The group next turned to some thought on how to review an article. The emphasis was on the types of literature reviews that one might use in trying to prepare a lecture. Marc set forth (and might add to the lecture discussed immediately above) that for the type of material most appropriate for a medical student audience an emphasis is usually not placed on details of methodology. Therefore, most of the relevant information can be obtained for articles very quickly by reading the abstract, taking a look at material that stands out from the tables, and only going to methodological details or great details of tables when there are specific items relevant to the lecture. A number of examples were given.

The optimal role of Senior Scholars was discussed. Timing of selection of Senior Scholar/ Junior Scholar pairing is probably best done on the second day of the fall meeting. That gives a little bit of time for people to get a feel for each other, and then some time for them to make plans. The Senior Scholars also need to recognize that they must respond very quickly to drafts sent to them so that the deadlines set can be met.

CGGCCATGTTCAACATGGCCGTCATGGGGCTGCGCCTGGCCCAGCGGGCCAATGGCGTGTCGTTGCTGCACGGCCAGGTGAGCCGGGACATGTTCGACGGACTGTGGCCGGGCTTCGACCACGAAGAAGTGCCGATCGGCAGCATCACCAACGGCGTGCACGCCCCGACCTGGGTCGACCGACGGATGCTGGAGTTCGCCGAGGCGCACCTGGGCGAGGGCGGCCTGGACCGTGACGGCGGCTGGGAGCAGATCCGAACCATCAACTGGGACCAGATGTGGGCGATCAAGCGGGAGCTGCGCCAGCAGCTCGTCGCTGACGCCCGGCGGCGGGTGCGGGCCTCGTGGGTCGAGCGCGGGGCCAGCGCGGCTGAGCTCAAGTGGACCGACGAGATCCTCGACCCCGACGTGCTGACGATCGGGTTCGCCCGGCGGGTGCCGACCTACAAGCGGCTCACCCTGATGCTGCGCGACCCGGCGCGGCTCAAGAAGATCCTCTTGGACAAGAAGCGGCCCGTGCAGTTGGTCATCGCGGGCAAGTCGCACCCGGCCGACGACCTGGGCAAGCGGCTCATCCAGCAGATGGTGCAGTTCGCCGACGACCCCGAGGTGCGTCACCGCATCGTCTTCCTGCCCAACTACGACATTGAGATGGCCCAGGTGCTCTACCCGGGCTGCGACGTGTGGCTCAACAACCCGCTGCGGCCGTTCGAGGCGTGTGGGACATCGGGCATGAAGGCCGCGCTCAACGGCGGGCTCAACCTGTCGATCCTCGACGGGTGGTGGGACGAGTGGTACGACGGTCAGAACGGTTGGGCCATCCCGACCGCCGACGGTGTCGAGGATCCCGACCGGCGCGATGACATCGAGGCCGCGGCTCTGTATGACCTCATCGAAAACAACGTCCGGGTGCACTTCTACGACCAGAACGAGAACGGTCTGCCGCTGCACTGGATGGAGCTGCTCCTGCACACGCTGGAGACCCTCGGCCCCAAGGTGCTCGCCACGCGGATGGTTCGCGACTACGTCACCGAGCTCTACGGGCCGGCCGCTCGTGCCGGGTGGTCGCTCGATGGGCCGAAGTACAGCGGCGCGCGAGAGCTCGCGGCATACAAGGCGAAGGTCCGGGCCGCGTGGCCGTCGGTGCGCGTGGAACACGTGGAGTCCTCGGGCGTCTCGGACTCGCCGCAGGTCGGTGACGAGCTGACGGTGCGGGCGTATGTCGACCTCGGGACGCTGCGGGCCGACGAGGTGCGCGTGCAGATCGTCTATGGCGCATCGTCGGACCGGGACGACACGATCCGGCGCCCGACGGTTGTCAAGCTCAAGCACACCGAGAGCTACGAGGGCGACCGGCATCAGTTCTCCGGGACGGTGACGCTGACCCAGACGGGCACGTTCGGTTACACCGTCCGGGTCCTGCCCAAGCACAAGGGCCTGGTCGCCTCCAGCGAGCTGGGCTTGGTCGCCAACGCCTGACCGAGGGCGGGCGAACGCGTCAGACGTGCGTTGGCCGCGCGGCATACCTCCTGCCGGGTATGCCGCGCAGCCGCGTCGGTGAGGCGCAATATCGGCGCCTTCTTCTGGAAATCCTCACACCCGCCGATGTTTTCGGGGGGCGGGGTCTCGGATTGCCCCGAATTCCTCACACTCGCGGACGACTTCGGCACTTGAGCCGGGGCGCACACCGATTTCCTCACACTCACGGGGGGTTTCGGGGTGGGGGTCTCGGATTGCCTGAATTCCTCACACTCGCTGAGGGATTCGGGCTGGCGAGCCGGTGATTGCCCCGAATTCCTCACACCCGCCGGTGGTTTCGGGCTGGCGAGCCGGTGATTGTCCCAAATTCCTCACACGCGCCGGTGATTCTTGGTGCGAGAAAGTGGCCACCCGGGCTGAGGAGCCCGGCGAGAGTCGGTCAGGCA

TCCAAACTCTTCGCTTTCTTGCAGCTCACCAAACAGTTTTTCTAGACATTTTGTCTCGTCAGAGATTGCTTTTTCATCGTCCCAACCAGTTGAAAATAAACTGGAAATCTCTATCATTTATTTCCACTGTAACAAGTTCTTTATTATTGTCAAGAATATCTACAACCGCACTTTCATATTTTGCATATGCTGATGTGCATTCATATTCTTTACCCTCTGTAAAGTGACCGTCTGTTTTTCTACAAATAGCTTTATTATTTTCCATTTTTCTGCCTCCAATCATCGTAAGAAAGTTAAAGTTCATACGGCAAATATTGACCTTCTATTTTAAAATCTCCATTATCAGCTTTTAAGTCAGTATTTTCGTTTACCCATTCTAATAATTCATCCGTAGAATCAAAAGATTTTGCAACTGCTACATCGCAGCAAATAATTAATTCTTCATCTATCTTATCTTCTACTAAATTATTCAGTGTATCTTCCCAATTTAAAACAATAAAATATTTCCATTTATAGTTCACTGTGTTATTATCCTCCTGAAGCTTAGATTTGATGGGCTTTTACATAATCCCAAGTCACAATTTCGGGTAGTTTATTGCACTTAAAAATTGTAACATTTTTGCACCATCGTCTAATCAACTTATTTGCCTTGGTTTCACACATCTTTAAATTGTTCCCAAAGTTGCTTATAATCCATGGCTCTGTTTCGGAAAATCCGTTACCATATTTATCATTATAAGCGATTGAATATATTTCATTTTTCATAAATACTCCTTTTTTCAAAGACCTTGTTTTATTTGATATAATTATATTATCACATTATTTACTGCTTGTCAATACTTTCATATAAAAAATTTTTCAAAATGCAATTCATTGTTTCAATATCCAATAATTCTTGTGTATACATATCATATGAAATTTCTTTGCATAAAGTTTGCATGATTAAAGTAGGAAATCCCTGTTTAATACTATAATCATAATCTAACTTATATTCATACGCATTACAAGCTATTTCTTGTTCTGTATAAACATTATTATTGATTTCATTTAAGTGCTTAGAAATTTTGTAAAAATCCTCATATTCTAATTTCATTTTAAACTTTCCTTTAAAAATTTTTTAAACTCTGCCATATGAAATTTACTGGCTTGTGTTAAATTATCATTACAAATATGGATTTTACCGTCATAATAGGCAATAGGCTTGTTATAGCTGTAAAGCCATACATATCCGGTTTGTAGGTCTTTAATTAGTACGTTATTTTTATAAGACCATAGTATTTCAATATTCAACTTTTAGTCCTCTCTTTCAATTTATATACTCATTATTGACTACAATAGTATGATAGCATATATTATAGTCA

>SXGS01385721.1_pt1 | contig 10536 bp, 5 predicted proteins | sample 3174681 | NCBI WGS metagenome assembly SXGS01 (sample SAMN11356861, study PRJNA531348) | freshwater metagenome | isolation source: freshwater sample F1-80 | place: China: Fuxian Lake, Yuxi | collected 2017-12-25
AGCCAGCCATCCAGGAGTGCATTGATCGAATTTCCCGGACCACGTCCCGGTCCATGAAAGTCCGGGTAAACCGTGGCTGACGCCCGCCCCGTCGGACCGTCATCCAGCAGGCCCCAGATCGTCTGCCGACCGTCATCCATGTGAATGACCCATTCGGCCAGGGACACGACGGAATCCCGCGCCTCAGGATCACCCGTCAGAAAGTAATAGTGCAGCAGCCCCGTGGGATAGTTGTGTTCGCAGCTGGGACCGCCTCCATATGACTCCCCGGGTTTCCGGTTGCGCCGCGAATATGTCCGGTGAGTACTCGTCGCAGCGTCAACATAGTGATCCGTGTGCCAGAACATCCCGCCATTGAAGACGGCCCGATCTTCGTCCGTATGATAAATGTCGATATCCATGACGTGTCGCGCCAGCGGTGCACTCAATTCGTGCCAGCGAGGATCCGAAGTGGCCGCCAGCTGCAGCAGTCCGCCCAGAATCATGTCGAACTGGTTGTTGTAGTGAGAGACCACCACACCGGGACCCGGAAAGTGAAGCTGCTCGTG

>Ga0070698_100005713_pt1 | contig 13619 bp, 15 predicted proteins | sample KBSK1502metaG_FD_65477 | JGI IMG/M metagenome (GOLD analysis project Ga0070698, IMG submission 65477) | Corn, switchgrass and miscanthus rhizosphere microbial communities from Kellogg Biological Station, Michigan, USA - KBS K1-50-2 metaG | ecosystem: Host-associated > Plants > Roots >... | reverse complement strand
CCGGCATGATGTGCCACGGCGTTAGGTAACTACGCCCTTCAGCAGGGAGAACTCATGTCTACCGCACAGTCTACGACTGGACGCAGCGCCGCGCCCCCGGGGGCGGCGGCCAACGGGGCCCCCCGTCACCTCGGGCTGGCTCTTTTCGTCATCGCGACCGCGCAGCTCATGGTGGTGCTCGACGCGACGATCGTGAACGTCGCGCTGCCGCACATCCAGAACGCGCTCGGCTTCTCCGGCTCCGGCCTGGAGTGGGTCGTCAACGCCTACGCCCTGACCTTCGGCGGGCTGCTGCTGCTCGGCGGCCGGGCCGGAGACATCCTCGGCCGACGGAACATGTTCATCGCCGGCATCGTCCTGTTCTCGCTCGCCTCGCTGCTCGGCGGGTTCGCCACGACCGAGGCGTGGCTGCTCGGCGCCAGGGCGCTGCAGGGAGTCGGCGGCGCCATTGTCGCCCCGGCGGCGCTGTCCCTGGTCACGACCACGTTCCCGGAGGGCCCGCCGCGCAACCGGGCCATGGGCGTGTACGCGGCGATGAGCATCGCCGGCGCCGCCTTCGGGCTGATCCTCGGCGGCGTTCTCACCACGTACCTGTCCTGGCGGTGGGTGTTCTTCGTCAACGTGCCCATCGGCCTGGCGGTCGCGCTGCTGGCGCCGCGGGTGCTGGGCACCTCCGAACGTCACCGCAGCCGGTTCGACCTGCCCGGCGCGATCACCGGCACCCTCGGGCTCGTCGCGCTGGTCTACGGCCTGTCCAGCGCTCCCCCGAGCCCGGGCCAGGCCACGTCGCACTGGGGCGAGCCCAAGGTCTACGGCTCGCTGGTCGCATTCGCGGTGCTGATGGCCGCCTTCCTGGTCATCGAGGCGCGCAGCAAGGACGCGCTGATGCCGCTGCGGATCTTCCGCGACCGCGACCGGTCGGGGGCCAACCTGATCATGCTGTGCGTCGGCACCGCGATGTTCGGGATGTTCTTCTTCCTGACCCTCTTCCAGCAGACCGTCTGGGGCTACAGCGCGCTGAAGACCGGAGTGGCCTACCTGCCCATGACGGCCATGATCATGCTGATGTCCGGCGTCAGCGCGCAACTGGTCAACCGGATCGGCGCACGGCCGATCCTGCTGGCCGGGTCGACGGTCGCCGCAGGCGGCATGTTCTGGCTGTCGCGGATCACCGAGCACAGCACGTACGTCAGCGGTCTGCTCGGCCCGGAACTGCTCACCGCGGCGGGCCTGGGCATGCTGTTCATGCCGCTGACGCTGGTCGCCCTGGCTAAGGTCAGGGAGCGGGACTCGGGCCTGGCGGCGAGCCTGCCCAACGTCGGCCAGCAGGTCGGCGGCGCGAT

The next topic involved career development issues surrounding the optimal use of free time. Most of the discussion focused on the absolute need for free time and for additional interests. Various ways of trying to accomplish this in the context of a demanding academic atmosphere were discussed. Along with this came the question about how best to be able to say no when asked to take something on.

The final section of Thursday’s meeting was the presentation by Laura Pieri of the lecture on The Therapeutic Community as Treatment in Substance Use Disorders. This went very well, with effective slides and demonstration of mastery of information. The discussion included the fact this was the type of lecture (as is true for spirituality) that could have developed into relatively “soft” material that would not be well accepted by (and thus, not much used by) medical students. The lecture Laura delivered gave useful information that was well organized with an emphasis on data from controlled trials. It was effective and the AMSP scholars offered suggestions on highlighting some of the slides and optimizing the delivery of information.

The meeting adjourned at 2:00 p.m.



III. Friday, April 26th.